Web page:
The executive director, Hekinus Manao, acknowledged that many are frustrated at the bank's custom of always picking an American as its president. But he said in an interview that the bank is committed to choosing the most qualified candidate.

“I agree to some extent that we could be skeptical, but we could also be optimistic. … If the shareholders are using these opportunities … to identify those with capabilities to be nominated, this is a good opportunity. So this is not all dependent on how the board and executive directors will decide by itself, but will depend on the global community and how it participates in this open process.”

Some experts, analysts, and developing nations say changing global and economic realities mean a more open process should be used to give talented officials from a variety of nations a chance at the bank's top spot.

Current president Zoellick is not seeking renomination when his term ends at the end of June, and must be replaced. World Bank officials are taking nominations for the post until March 23, and hope to name a new president by April.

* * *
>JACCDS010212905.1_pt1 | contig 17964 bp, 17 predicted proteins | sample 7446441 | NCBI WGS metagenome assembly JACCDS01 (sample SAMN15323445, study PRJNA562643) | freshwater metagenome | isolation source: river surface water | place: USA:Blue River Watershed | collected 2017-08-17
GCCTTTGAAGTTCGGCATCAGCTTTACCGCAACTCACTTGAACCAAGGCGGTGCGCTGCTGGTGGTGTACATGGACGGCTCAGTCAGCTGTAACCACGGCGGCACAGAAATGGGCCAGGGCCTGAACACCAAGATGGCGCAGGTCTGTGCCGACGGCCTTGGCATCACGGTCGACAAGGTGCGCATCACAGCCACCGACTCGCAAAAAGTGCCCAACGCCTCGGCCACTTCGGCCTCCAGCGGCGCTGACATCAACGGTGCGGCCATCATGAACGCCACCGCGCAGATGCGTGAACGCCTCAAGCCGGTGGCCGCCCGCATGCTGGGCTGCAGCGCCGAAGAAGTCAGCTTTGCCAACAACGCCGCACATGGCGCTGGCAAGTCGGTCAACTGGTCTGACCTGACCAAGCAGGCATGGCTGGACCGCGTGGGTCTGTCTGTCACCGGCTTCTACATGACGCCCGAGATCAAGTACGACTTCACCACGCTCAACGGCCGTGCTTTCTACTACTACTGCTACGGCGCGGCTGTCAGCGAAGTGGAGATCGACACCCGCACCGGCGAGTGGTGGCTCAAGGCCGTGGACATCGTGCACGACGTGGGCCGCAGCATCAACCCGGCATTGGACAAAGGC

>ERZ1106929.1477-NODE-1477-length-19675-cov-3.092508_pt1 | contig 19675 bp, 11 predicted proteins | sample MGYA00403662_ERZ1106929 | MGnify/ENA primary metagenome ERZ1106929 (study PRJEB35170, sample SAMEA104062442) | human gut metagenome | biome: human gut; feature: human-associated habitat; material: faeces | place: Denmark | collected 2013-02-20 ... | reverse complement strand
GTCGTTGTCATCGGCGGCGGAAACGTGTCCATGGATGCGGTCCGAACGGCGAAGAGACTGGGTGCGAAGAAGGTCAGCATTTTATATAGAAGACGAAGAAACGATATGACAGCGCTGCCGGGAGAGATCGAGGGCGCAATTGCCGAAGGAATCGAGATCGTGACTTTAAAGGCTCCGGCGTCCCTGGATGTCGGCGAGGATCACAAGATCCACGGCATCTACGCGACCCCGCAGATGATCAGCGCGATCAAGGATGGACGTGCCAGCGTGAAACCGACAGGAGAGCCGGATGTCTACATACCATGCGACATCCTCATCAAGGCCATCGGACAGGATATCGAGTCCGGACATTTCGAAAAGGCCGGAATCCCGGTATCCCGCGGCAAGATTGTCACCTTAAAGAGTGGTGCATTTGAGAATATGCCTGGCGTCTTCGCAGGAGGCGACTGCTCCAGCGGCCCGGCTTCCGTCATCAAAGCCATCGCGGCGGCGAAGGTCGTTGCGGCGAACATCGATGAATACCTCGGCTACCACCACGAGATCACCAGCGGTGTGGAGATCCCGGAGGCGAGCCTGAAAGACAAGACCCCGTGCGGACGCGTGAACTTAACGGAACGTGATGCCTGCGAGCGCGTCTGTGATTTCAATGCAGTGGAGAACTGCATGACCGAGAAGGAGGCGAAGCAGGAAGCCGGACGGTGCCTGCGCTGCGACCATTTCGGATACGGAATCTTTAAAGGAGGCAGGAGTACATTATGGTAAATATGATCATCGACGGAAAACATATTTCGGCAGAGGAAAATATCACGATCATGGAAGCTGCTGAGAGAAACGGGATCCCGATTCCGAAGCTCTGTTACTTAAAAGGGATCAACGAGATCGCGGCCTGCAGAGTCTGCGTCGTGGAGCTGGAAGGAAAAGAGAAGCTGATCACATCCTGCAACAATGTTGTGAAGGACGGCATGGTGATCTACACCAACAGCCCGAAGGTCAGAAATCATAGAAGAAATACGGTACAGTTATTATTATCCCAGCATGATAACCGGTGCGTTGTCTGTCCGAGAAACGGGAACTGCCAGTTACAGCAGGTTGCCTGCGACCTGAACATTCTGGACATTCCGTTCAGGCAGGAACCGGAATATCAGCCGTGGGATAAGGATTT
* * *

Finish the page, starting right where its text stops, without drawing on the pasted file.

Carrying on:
U.S. officials have said they will put forward a strong candidate, and many view Harvard economist and former presidential adviser Larry Summers as a likely nominee. U.S. Secretary of State Hillary Clinton, once thought of as a possibility for the position, has said she is not interested in the job.

Some have said that Nigerian Finance Minister Ngozi Okonjo-Iweala and Indian entrepreneur and government minister Nandan Nilekani could make the bank's short list of candidates.

Under an informal agreement since the bank's founding 68 years ago, its president has always been an American, while the head of the International Monetary Fund has been a European.


'John Carter' is an old story
that's now an action film

By the A.M. Costa Rica wire services